Based on facts (uncontested by the government at this stage of the proceedings), Judge Brown found that No-Fly List inclusion results in a “major burden” and significant suffering imposed on plaintiffs denied international air travel, which include:

[L]ong-term separation from spouses and children; the inability to access desired medical and prenatal care; the inability to pursue an education of their choosing; the inability to participate in important religious rites; loss of employment opportunities; loss of government entitlements; the inability to visit family; and the inability to attend important personal and family events such as graduations, weddings, and funerals. The Court concludes international travel is not a mere convenience or luxury in this modern world. Indeed, for many international travel is a necessary aspect of liberties sacred to members of a free society.

Judge Brown, understandably and appropriately, disagreed with the government’s claim that “all modes of transportation must be foreclosed before any infringement of an individual’s due-process right to international travel is triggered.”  In addition, the court noted that not only commercial flights are precluded but since the United States shares this information with 22 foreign governments, it can preclude other modes of travel as well, not to mention entry into other countries. The government largely conceded that anyone on the No-Fly List becomes stigmatized, and while the damage may be confined, the Court found that No-Fly status raised “constitutionally-protected interests” in reputation.

What Is the Solution?

Judge Brown has drawn on a developing body of post-9/11 case law examining the difficult issues of balancing the government’s efforts to protect the national security in a world with terrorism, and the rights of Americans to enjoy their constitutionally protected freedom and liberties.  But this lawsuit is not over, and the solution has not yet been found and agreed upon.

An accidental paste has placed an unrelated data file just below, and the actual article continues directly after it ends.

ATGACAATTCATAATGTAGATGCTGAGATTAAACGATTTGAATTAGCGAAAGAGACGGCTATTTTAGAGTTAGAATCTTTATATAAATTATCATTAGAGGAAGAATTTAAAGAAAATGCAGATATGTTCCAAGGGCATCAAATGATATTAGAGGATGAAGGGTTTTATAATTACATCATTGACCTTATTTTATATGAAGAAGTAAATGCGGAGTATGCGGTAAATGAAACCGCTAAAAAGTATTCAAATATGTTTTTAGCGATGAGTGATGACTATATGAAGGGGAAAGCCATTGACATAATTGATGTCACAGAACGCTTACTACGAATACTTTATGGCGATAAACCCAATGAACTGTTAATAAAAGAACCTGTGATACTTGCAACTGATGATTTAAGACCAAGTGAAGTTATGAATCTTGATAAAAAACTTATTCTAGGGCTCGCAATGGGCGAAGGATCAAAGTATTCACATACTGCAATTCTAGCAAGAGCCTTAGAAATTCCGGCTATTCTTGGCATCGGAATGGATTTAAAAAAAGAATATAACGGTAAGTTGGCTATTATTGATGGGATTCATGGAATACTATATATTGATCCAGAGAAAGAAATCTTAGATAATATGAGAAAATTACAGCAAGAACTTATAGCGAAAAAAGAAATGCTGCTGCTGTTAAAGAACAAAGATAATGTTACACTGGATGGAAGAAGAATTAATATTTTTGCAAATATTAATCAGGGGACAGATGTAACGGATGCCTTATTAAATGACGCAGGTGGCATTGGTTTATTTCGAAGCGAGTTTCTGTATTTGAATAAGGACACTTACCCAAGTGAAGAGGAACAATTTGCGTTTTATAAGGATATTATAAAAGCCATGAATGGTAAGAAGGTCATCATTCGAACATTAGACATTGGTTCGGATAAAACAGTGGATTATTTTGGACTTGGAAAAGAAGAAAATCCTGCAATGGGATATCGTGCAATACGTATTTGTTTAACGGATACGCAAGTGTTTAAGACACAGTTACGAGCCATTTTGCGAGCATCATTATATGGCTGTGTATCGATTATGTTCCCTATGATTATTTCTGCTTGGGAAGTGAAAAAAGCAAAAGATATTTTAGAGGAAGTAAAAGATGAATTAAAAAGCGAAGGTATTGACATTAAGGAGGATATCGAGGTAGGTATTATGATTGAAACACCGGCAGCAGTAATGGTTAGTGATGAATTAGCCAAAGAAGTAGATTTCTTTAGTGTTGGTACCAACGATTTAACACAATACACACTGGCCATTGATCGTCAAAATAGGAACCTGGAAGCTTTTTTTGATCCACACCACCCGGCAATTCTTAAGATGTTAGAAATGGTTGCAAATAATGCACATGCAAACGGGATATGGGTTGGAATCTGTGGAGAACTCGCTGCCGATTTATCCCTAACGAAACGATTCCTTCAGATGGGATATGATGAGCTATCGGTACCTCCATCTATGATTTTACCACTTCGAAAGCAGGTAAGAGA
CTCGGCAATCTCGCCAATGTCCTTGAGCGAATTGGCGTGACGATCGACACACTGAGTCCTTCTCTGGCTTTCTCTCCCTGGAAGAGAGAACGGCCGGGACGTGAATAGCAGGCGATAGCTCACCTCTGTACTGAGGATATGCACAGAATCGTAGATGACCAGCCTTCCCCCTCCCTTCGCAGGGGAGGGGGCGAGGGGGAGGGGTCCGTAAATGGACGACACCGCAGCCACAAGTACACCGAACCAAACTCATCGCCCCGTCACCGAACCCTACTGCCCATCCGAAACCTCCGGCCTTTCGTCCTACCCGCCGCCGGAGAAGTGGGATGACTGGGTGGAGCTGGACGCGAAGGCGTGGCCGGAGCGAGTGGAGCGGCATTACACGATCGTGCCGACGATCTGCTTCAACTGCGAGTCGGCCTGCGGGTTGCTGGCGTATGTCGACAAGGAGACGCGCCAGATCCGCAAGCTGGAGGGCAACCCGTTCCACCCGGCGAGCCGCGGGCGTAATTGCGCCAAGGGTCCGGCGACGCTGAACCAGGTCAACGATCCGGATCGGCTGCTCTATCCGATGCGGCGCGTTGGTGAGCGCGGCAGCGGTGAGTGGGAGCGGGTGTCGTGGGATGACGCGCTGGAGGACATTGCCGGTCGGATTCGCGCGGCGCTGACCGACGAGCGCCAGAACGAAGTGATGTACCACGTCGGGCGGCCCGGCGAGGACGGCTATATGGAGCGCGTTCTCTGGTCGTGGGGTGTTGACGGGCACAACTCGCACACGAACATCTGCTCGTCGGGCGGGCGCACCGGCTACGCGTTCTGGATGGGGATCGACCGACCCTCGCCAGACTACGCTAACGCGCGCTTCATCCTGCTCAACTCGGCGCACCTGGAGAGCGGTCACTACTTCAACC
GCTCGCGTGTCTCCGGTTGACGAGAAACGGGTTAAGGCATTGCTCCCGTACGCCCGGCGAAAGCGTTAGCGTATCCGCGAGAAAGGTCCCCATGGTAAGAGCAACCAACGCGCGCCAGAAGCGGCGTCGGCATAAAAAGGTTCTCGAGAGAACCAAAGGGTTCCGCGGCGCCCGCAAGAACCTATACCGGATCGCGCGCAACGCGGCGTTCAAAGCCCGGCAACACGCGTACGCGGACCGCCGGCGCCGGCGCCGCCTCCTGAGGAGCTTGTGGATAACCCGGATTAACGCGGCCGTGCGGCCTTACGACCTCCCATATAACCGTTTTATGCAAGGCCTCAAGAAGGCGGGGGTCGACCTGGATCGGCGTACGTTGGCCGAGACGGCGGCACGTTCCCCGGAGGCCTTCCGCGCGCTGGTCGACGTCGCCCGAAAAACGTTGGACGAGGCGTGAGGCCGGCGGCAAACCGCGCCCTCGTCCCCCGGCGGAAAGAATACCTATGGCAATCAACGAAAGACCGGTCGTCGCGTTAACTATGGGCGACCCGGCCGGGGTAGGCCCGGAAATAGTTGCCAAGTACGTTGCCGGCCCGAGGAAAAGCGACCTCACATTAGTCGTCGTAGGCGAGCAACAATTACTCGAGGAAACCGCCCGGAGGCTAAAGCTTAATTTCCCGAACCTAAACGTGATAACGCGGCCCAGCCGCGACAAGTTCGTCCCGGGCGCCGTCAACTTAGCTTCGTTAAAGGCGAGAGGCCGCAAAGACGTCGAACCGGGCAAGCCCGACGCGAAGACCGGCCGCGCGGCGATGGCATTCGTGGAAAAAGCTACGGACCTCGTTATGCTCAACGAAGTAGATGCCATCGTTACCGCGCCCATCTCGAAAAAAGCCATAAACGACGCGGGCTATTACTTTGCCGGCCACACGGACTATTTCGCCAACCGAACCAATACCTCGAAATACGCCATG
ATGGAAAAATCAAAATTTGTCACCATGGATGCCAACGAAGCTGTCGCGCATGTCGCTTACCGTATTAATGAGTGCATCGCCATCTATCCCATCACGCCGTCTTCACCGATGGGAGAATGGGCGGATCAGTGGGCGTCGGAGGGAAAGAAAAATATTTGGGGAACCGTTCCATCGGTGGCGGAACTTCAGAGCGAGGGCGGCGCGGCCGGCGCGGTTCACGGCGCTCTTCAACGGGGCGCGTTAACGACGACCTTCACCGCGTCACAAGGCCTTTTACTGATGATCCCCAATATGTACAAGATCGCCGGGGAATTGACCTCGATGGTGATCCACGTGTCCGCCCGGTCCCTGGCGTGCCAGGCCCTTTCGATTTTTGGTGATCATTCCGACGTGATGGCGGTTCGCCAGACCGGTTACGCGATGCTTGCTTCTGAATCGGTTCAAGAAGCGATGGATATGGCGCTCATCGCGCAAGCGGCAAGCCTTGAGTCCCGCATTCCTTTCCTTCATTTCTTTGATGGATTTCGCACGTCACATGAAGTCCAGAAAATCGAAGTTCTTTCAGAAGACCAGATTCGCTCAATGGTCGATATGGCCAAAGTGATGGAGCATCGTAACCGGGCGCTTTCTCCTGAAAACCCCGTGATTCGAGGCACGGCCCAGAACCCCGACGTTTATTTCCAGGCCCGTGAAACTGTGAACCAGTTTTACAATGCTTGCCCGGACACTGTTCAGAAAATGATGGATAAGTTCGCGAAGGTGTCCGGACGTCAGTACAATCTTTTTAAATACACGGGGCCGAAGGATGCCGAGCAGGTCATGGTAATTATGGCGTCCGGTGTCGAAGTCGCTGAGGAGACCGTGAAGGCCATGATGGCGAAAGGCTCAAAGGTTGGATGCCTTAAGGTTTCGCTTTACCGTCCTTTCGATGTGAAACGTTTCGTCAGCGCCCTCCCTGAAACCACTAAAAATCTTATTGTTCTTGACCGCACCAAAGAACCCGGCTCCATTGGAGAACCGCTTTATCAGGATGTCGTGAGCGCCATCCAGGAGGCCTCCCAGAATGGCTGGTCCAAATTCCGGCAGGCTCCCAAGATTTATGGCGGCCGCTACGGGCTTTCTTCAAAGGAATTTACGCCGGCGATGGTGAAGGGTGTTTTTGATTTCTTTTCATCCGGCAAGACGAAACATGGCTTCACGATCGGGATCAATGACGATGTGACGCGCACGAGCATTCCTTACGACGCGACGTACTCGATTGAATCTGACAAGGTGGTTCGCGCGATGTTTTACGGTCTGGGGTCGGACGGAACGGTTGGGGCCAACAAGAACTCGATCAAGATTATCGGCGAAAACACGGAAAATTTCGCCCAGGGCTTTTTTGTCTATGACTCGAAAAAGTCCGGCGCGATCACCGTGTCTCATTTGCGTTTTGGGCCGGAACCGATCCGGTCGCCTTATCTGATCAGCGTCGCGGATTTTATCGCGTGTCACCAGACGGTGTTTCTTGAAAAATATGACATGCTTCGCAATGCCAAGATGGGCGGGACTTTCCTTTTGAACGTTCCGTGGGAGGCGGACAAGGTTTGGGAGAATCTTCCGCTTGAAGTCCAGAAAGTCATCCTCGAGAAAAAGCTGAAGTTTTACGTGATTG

The court ruled that the government “must provide a new process that satisfies the constitutional requirements for due process,” by fashioning “new procedures that provide Plaintiffs with the requisite due process described [by the court] without jeopardizing national security.” The court suggested doing what the government has to date been unwilling to do: to tell the plaintiff why he or she is on the No-Fly List.  The court further suggested that the government might also openly respond to the evidence the plaintiffs submitted in both administrative and judicial review proceedings that were pursued. The court noted that such procedures have been identified by the Ninth Circuit as appropriate due process, including such additional actions as the government providing unclassified summaries of the reasons for placement on the No-Fly List or disclosing such classified information to a properly cleared attorney representing a traveler.  Judge Brown is making rather clear what she believes necessary to make this process constitutional.

There has been a good bit of scholarly attention to the constitutional problems created by No-Fly Lists, and similar watch lists.  There seems to be a consensus that such lists, when fashioned to properly protect the rights and liberties of Americans, can assist in protecting national security. But the potential for abuse has long been noted, and it has clearly culminated in this lawsuit.  I have provided links to several studies I found illuminating, here, here and here.

What will be most interesting is how the government responds to Judge Brown’s order.  The parties have been instructed to confer before July 14, 2014, and it is anything but clear how the government will deal with the situation.  So I will return to this matter when it becomes clear.  Meanwhile, if you are a frequent flyer, as I am, think about the TSA Pre-Check.  It runs your name through the TSA database and gives you a Known Traveler Number, which should preclude accidentally ending up on the No-Fly List (while expediting your visits with TSA at the airport.)

2 responses to “Grounding the No-Fly List: Part Two of a Three-Part Series of Columns

  1. AL M says:

    Great series, very troubling to say the least. I don’t know where this country is going to end up but its not looking good.

  2. Now, if everyone in the entire US is listed in the List, then there would be no more list.